Two smaller galaxies and a number of dwarf galaxies in the Local Group orbit the Milky Way. The largest of these is the Large Magellanic Cloud with a diameter of 20,000 light-years. It has a close companion, the Small Magellanic Cloud. The Magellanic Stream is a peculiar streamer of neutral hydrogen gas connecting these two small galaxies. The stream is thought to have been dragged from the Magellanic Clouds in tidal interactions with the Milky Way.
Some of the dwarf galaxies orbiting the Milky Way are Canis Major Dwarf (the closest), Sagittarius Dwarf Elliptical Galaxy, Ursa Minor Dwarf, Sculptor Dwarf, Sextans Dwarf, Fornax Dwarf, and Leo I Dwarf. The smallest Milky Way dwarf galaxies are only 500 light-years in diameter. These include Carina Dwarf, Draco Dwarf, and Leo II Dwarf.
There may still be undetected dwarf galaxies, which are dynamically bound to the Milky Way, as well as some that have already been absorbed by the Milky Way, such as Omega Centauri. Observations through the zone of avoidance are frequently detecting new distant and nearby galaxies. Some galaxies consisting mostly of gas and dust may also have evaded detection so far.
In January 2006, researchers reported that the heretofore unexplained warp in the disk of the Milky Way has now been mapped and found to be a ripple or vibration set up by the Large and Small Magellanic Clouds as they circle the Galaxy, causing vibrations at certain frequencies when they pass through its edges. Previously, these two galaxies, at around 2% of the mass of the Milky Way, were considered too small to influence the Milky Way.
However, by taking into account dark matter, the movement of these two galaxies creates a wake that influences the larger Milky Way. Taking dark matter into account results in an approximately twenty-fold increase in mass for the Galaxy. This calculation is according to a computer model made by Martin Weinberg of the University of Massachusetts, Amherst. In this model, the dark matter is spreading out from the galactic disc with the known gas layer. As a result, the model predicts that the gravitational effect of the Magellanic Clouds is amplified as they pass through the Galaxy.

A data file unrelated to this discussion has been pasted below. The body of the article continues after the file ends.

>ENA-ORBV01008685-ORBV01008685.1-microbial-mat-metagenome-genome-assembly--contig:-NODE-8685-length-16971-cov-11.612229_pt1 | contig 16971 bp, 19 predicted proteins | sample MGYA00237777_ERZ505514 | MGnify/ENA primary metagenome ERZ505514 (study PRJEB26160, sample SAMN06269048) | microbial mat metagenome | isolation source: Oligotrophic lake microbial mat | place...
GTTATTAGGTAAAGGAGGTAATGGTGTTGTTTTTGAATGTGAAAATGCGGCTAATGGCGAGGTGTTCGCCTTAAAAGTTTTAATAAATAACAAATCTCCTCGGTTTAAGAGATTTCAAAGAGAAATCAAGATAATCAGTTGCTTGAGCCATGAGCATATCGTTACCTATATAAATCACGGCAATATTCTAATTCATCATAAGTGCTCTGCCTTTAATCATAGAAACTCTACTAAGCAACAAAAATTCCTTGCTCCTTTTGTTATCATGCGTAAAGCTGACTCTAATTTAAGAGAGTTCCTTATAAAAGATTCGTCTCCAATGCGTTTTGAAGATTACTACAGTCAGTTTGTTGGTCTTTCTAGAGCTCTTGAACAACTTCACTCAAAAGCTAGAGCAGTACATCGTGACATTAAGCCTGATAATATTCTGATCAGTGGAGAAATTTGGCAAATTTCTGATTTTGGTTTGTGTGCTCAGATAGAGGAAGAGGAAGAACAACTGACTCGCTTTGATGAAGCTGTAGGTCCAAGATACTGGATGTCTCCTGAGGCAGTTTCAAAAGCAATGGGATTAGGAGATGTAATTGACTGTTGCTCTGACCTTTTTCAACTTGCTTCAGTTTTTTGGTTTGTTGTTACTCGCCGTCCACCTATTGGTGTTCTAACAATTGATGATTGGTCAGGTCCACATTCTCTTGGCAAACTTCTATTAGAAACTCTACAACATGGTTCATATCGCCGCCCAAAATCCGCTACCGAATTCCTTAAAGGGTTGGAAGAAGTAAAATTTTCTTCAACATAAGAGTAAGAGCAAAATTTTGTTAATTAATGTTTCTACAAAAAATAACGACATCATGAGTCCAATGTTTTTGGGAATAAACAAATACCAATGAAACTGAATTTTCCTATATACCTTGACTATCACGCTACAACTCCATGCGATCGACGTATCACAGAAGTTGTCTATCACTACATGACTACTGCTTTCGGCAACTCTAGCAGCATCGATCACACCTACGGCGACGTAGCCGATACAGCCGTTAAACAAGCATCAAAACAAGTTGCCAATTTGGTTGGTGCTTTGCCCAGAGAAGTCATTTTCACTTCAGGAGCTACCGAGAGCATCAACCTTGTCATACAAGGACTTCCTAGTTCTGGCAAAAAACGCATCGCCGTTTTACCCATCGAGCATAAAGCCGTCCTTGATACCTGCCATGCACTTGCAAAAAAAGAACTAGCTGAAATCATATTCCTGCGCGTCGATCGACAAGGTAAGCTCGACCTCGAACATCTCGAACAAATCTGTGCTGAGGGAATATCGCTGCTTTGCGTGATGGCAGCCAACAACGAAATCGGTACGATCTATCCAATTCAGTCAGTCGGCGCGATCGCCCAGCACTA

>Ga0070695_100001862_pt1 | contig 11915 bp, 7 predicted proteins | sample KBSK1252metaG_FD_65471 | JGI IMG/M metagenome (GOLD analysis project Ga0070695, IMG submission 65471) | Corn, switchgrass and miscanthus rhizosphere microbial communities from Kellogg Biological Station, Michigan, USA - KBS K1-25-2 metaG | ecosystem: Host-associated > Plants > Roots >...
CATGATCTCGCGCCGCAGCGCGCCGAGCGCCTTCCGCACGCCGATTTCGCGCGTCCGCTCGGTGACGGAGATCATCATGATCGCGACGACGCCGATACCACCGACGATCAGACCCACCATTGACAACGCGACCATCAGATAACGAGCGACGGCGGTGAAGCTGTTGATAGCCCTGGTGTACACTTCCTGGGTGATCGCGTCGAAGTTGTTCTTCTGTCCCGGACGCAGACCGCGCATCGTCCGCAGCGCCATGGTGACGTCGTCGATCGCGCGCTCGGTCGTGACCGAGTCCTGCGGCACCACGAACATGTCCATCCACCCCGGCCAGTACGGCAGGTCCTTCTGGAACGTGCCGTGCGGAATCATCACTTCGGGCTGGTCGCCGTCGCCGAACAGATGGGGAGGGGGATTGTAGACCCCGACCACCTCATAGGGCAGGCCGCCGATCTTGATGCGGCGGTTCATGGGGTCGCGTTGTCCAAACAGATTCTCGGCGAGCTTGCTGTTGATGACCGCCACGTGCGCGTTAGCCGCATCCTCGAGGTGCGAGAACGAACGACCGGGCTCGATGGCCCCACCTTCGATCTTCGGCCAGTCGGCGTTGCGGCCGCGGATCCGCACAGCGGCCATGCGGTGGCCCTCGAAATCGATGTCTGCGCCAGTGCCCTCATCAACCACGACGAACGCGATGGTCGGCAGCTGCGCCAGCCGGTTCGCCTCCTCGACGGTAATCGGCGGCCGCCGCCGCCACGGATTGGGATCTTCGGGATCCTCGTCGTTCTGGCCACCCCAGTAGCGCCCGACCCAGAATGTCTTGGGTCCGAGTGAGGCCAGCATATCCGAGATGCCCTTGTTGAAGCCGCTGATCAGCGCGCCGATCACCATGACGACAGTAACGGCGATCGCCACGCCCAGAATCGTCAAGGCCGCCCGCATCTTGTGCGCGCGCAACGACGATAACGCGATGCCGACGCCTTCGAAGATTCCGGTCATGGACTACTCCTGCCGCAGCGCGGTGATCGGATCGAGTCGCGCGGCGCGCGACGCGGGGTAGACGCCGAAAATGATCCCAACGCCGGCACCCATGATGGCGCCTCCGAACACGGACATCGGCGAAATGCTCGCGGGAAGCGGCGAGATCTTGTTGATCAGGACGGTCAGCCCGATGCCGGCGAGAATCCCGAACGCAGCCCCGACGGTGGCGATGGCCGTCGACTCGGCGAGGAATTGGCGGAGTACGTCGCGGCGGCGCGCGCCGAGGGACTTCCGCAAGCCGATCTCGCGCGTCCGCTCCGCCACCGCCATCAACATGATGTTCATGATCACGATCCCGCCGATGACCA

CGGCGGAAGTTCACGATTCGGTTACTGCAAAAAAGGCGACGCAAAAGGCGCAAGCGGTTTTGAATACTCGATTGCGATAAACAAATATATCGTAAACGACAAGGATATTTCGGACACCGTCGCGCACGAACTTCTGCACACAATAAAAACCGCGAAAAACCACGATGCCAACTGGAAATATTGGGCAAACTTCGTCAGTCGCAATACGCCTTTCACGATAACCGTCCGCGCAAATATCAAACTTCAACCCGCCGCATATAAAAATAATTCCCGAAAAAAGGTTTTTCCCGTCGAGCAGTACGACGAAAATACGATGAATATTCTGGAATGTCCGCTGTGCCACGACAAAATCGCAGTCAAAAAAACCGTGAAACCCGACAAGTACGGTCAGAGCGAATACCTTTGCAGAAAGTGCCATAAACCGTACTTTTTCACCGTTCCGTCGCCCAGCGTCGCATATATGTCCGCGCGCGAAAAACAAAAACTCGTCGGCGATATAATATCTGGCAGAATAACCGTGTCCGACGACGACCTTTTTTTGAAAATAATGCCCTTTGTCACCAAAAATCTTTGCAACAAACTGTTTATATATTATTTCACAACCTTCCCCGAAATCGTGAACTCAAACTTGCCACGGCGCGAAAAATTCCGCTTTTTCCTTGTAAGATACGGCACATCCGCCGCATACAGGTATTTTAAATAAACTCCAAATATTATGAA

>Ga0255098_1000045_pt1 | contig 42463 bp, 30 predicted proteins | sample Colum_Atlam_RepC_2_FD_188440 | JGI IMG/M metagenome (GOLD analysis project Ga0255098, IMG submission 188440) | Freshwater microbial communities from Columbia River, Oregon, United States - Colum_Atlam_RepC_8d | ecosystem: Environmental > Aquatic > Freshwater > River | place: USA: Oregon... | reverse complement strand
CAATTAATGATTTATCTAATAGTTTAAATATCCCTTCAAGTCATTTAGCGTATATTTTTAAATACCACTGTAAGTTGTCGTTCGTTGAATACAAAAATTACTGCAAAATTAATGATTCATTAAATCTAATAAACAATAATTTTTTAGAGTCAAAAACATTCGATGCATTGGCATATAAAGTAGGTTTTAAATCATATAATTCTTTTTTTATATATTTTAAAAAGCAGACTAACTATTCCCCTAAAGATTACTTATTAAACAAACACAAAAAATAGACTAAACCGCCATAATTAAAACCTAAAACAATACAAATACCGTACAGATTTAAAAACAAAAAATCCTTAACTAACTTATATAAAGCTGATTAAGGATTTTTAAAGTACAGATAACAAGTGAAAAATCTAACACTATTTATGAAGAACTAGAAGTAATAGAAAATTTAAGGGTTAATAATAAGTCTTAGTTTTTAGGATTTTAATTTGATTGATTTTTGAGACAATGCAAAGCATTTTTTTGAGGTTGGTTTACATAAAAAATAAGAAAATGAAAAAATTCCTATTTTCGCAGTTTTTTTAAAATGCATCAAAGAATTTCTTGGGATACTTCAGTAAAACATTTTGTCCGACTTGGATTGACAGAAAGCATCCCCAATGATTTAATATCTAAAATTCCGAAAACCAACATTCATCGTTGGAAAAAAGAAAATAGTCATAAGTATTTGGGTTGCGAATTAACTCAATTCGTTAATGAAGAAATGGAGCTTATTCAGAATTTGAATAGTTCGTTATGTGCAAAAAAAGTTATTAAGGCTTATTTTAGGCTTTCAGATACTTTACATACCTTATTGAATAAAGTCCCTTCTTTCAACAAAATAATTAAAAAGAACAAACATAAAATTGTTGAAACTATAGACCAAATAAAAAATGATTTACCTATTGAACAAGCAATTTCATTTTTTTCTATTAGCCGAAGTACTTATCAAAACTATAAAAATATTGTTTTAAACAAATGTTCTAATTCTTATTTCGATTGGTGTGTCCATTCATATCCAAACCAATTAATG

Current measurements suggest the Andromeda Galaxy is approaching us at 100 to 140 kilometers per second. The Milky Way may collide with it in 3 to 4 billion years, depending on the importance of unknown lateral components to the galaxies' relative motion. If they collide, individual stars within the galaxies would not collide, but instead the two galaxies will merge to form a single elliptical galaxy over the course of about a billion years.
The name is from the Greek root galaxy, meaning "milky," a reference to the Milky Way Galaxy.
There are numerous legends in many traditions around the world regarding the creation of the Milky Way. In particular there are two similar ancient Greek stories that explain the etymology of the name 'Galaxias' and its association with milk.
One legend describes the Milky Way as a smear of milk created when the baby Herakles suckled from the Goddess Hera. When Hera realized that the suckling infant was not her own but the illegitimate son of Zeus and another woman, she pushed it away and the spurting milk became the Milky Way Galaxy.
Another story tells that the milk came from the goddess Rhea, the wife of Cronus, and the suckling infant was Zeus himself. Cronus swallowed his children to ensure his position as head of the Pantheon and sky god, and so Rhea conceived a plan to save her newborn son Zeus: She wrapped a stone in infant's clothes and gave it to Cronus to swallow. Cronus asked her to nurse the child once more before he swallowed it, and the milk that spurted when she pressed her nipple against the rock eventually became the Milky Way.
Older mythology associates the constellation with a herd of dairy cows/cattle, whose milk gives the blue glow, and where each cow is a star. As such, it is intimately associated with legends concerning the constellation of Gemini, which it is in contact with. Firstly, with Gemini, it may form the origin of the myth of Castor and Polydeuces, concerning cattle raiding. Secondly, again with Gemini, but also with other features of the Zodiac sign of Gemini (i.e. Canis Major, Orion, Auriga, and the deserted area now regarded as Camelopardalis), it may form the origin of the myth of the Cattle of Geryon, one of The Twelve Labours of Herakles.
Civilizations in Eastern Asia believed that the hazy band of stars were "Silvery River" of the Heaven. Also, Altair and Vega were thought to be lovers, who were bound not to meet each other but on the seventh day of the seventh month, Qi Xi (Tanabata in Japan and Chilseok in Korea), when the magpies form the bridge over the galactic river.
The Milky Way Galaxy is the inspiration for the symbol of the Ouroboros. In mythology the Milky Way Galaxy keeps a 'great time cycle' that ends in catastrophic change. This refers to a serpent of light (Milky Way) residing in the heavens, who, when viewed at the galactic central point near Sagittarius, eats its own tail. Suntelia Aion refers to the sun (light) rising out of the mouth of the ouroboros (aion) on the winter solstice December 21, 2012. Ancient historians, and especially Plato, referred to a cycle of catastrophe at the End of that Age.
The Milky Way exists in a giant hole of the universe that may have helped life on Earth to develop Daily Mail - June 8, 2017